In less than a minute of bristling, my mind was made up. I put the controller down, got up and walked away.
Yeah, it’s just a videogame -- but for me, it’s more than that. It just hits too close to home. This is an organization that’s terrorized Afghanistan, America and numerous other parts of the world for decades now. To me, playing as Al-Qaeda means I’m helping the bad guys win.
I’ve never been to Afghanistan, but I have family living there. I know how they’ve been affected during the Taliban’s rule. Anyone who’s read a newspaper in the last ten years knows of their injustices and crimes against humanity -- crimes committed under the guise of a view of Islam warped to fit their own twisted needs. It wasn’t until the US invasion in 2001 that things seemed to get better. It’s not puppies and rainbows for the country -- far from it -- but it’s better than it was under the extremist rule, at least.
Beyond my Afghan heritage, I cannot bring myself to play a representation of a group of people responsible for the events of September 11. I still remember, clear as day, seeing the second plane crash into the tower live on the news. The footage was so shocking that what I had actually witnessed didn’t even register to me until the following day.
I will defend Electronic Arts’ right to make this game, but that doesn’t mean I have to like it. The one saving grace is perhaps the single-player mode, where you play as American forces. Like I said in my preview, playing Medal of Honor will let me get a nerd’s revenge against their bullshit organization. Game aside, these people are very real, and the fact that they are explicitly named is the key distinction as to why I’m so upset by this game. Other terrorist-driven war games, like Modern Warfare 2, don’t cross that line -- they dance around as fantasy extremist groups at best.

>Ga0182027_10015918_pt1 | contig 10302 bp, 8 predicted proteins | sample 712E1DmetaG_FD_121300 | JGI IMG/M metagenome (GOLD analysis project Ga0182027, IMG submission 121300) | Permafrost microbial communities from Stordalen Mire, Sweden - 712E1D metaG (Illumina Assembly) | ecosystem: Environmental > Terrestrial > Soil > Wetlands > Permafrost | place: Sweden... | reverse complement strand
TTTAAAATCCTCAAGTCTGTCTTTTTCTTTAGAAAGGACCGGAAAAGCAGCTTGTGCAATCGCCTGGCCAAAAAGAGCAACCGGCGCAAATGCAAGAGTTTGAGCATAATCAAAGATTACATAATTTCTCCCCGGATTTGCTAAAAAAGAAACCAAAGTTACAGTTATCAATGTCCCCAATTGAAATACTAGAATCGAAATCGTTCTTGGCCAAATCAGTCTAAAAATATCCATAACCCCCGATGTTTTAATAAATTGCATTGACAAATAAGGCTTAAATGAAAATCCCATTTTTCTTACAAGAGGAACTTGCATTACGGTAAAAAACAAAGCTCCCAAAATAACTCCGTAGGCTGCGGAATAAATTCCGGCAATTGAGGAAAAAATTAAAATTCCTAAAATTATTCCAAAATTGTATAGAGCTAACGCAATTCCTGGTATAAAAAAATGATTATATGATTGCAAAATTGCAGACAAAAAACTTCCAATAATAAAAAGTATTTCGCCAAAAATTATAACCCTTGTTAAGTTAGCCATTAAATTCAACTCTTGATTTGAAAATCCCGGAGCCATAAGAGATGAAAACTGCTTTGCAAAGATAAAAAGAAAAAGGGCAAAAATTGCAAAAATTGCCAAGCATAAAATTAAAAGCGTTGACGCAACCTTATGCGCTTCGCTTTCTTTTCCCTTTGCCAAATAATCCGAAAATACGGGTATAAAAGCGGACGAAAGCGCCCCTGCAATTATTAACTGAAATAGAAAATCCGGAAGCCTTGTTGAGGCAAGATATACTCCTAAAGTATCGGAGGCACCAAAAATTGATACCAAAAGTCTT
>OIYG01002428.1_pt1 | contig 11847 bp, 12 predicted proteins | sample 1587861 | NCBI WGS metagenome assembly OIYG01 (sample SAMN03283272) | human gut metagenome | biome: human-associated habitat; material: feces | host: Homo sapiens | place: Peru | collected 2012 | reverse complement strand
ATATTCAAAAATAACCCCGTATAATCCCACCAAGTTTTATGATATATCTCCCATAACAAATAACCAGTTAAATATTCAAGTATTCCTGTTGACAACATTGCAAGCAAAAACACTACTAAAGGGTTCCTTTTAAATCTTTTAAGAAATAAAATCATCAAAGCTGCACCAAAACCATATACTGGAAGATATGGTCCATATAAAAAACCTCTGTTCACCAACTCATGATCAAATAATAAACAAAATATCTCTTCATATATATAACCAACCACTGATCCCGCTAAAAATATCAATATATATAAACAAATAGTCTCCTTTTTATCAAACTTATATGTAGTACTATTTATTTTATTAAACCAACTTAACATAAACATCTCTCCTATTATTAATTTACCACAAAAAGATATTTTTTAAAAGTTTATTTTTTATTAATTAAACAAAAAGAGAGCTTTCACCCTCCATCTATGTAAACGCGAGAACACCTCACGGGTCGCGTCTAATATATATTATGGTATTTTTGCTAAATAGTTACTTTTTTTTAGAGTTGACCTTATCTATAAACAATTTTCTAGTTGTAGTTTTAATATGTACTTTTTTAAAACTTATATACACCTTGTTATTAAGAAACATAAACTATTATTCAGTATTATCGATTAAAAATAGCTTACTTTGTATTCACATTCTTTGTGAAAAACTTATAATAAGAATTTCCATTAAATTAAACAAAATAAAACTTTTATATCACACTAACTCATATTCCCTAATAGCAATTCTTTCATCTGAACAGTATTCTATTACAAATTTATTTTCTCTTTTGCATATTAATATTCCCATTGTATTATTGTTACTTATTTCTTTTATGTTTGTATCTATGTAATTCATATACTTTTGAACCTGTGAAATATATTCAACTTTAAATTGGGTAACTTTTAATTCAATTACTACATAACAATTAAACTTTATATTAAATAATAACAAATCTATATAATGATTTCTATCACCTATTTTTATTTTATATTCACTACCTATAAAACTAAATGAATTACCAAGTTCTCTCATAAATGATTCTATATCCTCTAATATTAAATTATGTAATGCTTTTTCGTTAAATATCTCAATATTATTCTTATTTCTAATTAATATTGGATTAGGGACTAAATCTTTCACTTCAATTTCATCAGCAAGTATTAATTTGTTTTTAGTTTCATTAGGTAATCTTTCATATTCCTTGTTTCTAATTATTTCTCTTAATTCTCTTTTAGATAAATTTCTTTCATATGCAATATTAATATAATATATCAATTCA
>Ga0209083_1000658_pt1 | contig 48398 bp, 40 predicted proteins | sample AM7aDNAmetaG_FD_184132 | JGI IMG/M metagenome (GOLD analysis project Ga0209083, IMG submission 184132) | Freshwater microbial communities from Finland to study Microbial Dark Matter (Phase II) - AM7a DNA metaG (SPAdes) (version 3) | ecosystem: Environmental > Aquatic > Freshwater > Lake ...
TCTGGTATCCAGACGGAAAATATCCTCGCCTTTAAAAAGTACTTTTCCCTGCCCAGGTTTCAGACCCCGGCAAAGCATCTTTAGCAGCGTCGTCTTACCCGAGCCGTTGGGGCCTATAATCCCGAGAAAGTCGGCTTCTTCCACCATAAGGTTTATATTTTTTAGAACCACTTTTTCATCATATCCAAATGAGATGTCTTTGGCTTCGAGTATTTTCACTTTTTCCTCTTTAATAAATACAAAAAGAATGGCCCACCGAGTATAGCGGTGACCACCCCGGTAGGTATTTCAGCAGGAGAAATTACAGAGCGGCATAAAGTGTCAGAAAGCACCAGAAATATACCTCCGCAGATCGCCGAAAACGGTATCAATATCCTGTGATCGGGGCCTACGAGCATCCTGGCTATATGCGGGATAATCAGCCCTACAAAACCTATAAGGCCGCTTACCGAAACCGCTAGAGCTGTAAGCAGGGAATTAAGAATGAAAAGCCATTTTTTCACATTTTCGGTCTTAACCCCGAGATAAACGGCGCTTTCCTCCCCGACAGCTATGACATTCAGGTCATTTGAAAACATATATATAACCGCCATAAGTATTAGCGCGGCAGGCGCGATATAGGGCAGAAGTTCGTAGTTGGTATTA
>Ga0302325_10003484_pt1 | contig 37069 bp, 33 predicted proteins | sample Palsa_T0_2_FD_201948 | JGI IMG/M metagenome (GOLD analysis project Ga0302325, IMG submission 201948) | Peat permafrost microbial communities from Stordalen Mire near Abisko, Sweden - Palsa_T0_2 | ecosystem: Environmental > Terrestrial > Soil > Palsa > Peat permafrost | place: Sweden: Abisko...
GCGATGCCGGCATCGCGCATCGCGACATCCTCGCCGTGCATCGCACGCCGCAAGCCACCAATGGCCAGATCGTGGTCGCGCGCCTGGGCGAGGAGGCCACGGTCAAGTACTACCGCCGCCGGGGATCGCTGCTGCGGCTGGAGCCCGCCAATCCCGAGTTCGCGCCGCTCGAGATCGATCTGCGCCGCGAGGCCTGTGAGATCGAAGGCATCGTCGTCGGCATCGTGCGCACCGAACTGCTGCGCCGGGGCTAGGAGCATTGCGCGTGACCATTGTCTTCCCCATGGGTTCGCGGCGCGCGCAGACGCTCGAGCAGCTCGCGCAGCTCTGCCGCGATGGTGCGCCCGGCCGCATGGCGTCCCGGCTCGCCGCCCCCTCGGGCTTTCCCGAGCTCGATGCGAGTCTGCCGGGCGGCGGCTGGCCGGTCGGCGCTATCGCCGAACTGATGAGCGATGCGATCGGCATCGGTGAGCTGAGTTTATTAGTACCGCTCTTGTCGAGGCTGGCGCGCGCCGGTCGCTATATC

I’m sure many of my friends will support this game, and I won’t preach against it. I’m just expressing my personal feelings for the game and what it may mean to someone of my similar heritage. Though I’m technically Asian, I won’t be giving the Vietnamese or American soldiers a second thought in Call of Duty: Black Ops, but I’m sure there will be some Vietnamese and American people who will have issues with it, as it will be more than just a game to them. Does that make me a bad guy? Insensitive? I don’t think it does. People of all nationalities have their chords, and this game happens to hit mine. At the end of the day, this is a personal issue that most won’t consider because the average consumer won’t be in my shoes. I hope you can respect where I’m coming from.
Still, the question begs: Is this fun? Is it art? Better question -- Is this necessary?
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I don’t think it is. For example, the America’s Army games chose to take a different approach. The US Army developed the PC shooter to help train their soldiers. Seeing as this was a training simulator, they didn’t want fellow soldiers to shoot other soldiers. Nor did they want them to play as the enemy. So the solution was that everyone played as the US military but they would see enemies with a made-up foreign military skin. It’s one good solution, one that I wouldn’t mind see put into Medal of Honor. It may not be right for the brand, but it’s an example of one creative idea.
The worst part about all this is that I'm in the middle of an FPS drought until Halo: Reach now. I’ve been off the Modern Warfare 2 horse too long to get back into that and Battlefield: Bad Company 2 just wasn’t able to hold my attention for very long. Perhaps I could still play Medal of Honor, but I’ll just end up griefing the Al-Qaeda team when I’m forced to play as them...
Well at the very least, it’s good to know that I haven’t been completely desensitized by violent videogames. With all the time I spend shooting at your moms in Teh Halos, I was starting to get a bit worried I’d lost a little humanity.
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